ESSENTIALS

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Harry Smith's Anthology of American Folk Music

Like your wardrobe, your music collection is bound to change over time. But there are some staples you’ll always need, including this 1950s masterpiece.

Harry Smith

Some box sets, like The Music of Kenny G or The Slade Box, are better left unbought. Others, such as AC/DC’s Backtracks, which comes with a working amp, are fun but perhaps a little gimmicky. But some are, well, essential. Like Harry Smith’s Anthology of American Folk Music, which offers on its six discs the breadth and potential and cradle of American music.

To understand any pop music, from Katy Perry to the White Stripes, you need to go back to Harry Everett Smith: the renegade ethnomusicologist, experimental filmmaker, muse to Allen Ginsburg and longtime resident of the Chelsea Hotel who died there in 1991 was an avid record collector. In the 1940s, he bought entire catalogues from old record companies going out of business (or trashing their 78s for newfangled 45s). In so doing, Smith rescued an entire musical history—blues, country, jazz, gospel and more.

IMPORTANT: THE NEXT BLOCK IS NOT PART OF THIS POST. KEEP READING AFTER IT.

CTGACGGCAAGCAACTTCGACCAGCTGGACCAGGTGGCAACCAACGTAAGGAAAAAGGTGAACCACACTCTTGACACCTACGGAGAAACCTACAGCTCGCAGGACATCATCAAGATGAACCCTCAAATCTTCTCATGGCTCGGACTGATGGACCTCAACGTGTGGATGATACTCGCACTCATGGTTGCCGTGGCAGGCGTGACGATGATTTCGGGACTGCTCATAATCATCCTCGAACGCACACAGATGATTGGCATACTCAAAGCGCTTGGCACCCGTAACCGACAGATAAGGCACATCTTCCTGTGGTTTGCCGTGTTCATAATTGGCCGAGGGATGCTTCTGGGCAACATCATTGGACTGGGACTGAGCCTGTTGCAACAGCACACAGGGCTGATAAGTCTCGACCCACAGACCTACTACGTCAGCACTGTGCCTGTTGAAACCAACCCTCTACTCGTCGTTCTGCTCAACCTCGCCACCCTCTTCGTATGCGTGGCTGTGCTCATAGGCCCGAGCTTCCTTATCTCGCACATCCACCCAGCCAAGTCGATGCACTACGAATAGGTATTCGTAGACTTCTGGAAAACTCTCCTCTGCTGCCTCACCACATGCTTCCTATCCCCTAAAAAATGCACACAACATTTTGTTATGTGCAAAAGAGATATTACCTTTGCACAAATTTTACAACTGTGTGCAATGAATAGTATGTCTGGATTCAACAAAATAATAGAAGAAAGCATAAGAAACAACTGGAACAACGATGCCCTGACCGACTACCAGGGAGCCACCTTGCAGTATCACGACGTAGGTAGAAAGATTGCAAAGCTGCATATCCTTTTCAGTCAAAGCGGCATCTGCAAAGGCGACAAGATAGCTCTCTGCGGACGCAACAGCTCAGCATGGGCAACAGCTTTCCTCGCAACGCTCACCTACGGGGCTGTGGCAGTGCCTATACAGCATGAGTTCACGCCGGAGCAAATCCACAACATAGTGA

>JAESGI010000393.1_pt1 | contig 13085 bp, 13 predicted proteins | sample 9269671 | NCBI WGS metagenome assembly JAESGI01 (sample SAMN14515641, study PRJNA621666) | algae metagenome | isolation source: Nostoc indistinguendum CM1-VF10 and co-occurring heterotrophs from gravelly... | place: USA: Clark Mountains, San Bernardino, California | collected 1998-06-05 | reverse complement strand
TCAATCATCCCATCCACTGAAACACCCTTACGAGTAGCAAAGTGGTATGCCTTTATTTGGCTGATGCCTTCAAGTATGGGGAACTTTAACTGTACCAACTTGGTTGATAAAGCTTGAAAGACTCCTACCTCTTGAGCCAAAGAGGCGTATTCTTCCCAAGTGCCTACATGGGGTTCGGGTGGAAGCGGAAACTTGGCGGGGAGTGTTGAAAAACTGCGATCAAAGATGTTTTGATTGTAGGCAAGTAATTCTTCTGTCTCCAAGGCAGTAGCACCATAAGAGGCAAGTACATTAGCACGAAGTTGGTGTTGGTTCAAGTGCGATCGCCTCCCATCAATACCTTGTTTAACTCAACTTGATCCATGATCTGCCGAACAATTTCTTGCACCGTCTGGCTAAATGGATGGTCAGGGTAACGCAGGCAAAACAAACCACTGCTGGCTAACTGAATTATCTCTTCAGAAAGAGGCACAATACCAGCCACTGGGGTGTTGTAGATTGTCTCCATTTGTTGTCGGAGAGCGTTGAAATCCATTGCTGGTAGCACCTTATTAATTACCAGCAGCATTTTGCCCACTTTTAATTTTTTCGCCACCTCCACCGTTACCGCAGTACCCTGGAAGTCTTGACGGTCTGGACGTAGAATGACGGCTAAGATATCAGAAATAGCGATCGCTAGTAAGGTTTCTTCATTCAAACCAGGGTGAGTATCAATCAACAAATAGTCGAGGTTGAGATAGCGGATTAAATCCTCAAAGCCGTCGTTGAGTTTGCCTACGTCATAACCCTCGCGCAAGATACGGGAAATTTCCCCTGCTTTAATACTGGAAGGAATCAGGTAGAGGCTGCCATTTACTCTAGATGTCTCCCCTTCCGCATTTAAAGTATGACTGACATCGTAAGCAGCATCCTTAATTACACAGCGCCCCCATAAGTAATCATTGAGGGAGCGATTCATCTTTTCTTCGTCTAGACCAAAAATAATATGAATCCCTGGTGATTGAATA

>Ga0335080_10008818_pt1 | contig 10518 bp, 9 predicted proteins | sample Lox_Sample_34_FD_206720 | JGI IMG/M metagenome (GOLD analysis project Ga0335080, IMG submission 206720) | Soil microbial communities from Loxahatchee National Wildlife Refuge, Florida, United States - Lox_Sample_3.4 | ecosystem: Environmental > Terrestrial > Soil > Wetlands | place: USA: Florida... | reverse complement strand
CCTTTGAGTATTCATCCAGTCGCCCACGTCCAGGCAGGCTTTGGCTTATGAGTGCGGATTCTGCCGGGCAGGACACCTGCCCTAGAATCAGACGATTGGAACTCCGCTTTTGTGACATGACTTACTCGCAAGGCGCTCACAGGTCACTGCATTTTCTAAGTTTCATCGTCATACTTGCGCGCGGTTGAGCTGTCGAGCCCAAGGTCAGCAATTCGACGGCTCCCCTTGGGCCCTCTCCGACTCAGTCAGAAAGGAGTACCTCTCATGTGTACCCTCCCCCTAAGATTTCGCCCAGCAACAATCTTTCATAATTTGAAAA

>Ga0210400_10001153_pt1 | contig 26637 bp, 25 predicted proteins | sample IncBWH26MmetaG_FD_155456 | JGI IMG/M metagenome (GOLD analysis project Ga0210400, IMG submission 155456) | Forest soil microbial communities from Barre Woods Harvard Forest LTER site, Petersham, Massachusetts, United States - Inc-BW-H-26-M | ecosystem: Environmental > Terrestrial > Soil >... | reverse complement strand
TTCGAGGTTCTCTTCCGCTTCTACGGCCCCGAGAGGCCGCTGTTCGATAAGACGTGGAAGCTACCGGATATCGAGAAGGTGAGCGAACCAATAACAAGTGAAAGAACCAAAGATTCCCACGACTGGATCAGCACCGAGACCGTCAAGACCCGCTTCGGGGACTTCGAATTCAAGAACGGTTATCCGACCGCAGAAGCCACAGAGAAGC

In 1947 Smith convinced Folkways Records’ Mo Asch to publish some of the favorites from his personal collection of vinyl. The result, issued in 1952, was three volumes of American folk music—ballads, social music and songs—accompanied by Smith’s own strange and wonderful liner notes (he was, among other things, a fervent alchemist and occultist.) On these discs, you’ll find the early recordings of now-legendary musicians like Blind Lemon Jefferson, Mississippi John Hurt, and the Carter Family, as well as a stable of gone but not forgotten regional acts like the Carolina Tar Heels and haunting Cajun group the Breaux Freres. The box set, more than anything, inspired and gave cohesion to the folk music revival scene of Greenwich Village in the fifties and sixties. Without Smith, there would be no Bob Dylan, who idolized him and poured over his records obsessively, and without Bob Dylan there would be no… well, best not to go there. So, yes, Smith is an important guy.

Unless you’re incredibly lucky, you’ll never get your hands on the original 1952 Anthology, but the Smithsonian issued a handsome new version in 1997, complete with a 96-page book featuring essays by eminences like Greil Marcus, Luc Sante and others, along with the original liner notes and, of course, the discs themselves. And while you’re at it be sure to check out the Harry Smith Archives both online and in New York City.

Harry Smith’s Anthology of American Folk Music, $85. For more on Harry Smith: harrysmitharchives.com

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